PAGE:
Five reasons why carousels have no place on your intranet
Carousels are great news for the stressed out intranet manager who wants to keep their stakeholders happy by telling them their story or campaign is on the front page.
What they’re not very good for is communicating a message to users. Here are five reasons why you should ditch your homepage carousel and focus on giving users information they can actually find and read.
1. Everyone ignores them
Users are great at quickly scanning pages to find the information they need. This means filtering out anything perceived as an advert – and that means your carousel. Eyetracking studies show people will scan over these in search of content.
1a. They definitely ignore the second and subsequent items
In Erik Runyon’s study on carousels, of the 1% of users who clicked the carousel at all, 89% clicked the first item. The second item in the carousel got just 3% of what was already a tiny proportion of site traffic, with third, fourth and fifth items getting even less traffic than that. If something is in the third spot on an intranet’s homepage carousel, it might as well not be on the homepage at all.
2. They’re not accessible
Accessibility expert Jared Smith commented: “Carousels pose accessibility issues for keyboard and screen reader users that simply cannot be adequately addressed by markup or hacks. Carousels are this decade’s <blink> tag.”
3. They slow down your site
They need a bunch of jQuery script to work, and most will load all of the content that is to be displayed in the slider on the initial page load. That means that the page will have to load up three or four 600px by 800 px images before your user sees anything at all. You’re wasting your users’ time. And if they’re accessing via a slow VPN connection or on a phone, that could be quite a wait.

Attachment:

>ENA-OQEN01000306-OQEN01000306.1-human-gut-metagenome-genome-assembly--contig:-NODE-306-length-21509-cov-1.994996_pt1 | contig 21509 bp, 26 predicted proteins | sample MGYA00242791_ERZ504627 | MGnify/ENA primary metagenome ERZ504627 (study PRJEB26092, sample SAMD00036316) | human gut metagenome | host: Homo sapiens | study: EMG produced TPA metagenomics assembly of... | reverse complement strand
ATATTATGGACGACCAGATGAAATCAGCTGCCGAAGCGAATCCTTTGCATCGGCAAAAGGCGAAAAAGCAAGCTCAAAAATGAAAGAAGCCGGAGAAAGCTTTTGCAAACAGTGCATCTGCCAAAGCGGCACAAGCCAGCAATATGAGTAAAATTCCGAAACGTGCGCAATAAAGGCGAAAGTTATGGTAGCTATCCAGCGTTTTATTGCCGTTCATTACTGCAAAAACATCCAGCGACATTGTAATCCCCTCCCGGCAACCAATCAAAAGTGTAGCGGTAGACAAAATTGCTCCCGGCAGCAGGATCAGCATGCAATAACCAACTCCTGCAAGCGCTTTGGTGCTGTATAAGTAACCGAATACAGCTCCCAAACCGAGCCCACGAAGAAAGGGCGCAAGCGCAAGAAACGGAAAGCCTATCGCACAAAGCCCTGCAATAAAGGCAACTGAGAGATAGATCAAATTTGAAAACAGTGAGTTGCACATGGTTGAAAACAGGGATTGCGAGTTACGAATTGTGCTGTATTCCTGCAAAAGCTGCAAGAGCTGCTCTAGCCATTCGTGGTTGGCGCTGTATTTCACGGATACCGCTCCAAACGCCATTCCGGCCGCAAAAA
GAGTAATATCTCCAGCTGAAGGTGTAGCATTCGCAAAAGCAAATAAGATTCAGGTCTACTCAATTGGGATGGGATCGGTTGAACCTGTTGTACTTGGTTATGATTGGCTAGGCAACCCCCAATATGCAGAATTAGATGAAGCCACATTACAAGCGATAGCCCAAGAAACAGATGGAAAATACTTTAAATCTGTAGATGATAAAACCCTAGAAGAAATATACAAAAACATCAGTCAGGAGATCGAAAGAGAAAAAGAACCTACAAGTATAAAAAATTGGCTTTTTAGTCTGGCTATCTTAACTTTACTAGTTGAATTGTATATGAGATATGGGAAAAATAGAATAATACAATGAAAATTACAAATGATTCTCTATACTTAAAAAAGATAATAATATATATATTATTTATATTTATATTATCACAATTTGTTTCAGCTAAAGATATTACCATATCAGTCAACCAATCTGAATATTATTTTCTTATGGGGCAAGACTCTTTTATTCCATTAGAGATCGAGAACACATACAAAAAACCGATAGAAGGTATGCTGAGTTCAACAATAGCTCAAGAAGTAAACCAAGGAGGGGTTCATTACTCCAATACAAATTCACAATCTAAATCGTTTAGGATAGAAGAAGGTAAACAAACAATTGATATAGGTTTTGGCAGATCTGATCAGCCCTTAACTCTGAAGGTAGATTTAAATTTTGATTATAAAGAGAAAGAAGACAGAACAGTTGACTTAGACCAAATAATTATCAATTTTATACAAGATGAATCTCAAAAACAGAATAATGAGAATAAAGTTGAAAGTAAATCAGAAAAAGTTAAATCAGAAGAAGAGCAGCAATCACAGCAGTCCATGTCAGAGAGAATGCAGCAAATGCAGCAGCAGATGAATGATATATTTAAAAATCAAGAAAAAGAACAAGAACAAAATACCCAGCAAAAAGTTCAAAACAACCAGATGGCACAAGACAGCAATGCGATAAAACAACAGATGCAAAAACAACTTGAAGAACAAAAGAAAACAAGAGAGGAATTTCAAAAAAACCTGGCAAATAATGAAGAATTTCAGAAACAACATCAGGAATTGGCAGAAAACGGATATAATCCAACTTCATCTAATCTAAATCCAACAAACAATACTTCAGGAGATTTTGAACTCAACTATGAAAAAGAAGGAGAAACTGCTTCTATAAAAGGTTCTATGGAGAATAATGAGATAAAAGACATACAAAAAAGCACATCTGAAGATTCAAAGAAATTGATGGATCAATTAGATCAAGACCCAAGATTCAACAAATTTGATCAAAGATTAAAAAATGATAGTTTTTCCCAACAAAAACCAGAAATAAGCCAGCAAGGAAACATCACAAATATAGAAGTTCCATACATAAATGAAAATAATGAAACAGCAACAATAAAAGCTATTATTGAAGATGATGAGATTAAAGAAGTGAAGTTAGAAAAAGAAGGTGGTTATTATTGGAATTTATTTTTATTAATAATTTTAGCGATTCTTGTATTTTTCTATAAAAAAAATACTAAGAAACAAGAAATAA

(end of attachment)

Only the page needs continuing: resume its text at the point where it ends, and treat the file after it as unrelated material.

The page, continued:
What happens when users find a page takes a long time to load? They leave without looking at anything at all. Well done.
4. They’re only as good as the content on them
…which, lets face it, means they’re just not very good. Great imagery can be an exceptionally powerful way to boost engagement, but too often intranet carousels feature frequently-reused pictures of their CEO, the outside of their building and some children holding a giant cheque, with a sprinkle of cheap stock photography thrown in the mix.
5. Movement is an overrated quality of content that’s designed to be viewed or read
If you must use a carousel – and I’d hope by now that I’ve convinced you not to – then for God’s sake make it one that doesn’t auto-rotate. As Neilsen Norman concluded, these annoy users and reduce content visibility. Users get annoyed when they’re not in control.
Lee Duddell concluded “Carousels are effective at being able to tell people in Marketing/Senior Management that their latest idea is on the Home Page. Use them to put content that users will ignore on your Home Page. Or, if you prefer, don’t use them. Ever.”
Do you use a homepage carousel and find it effective? Do you think they’re great? Let us know in the comments below.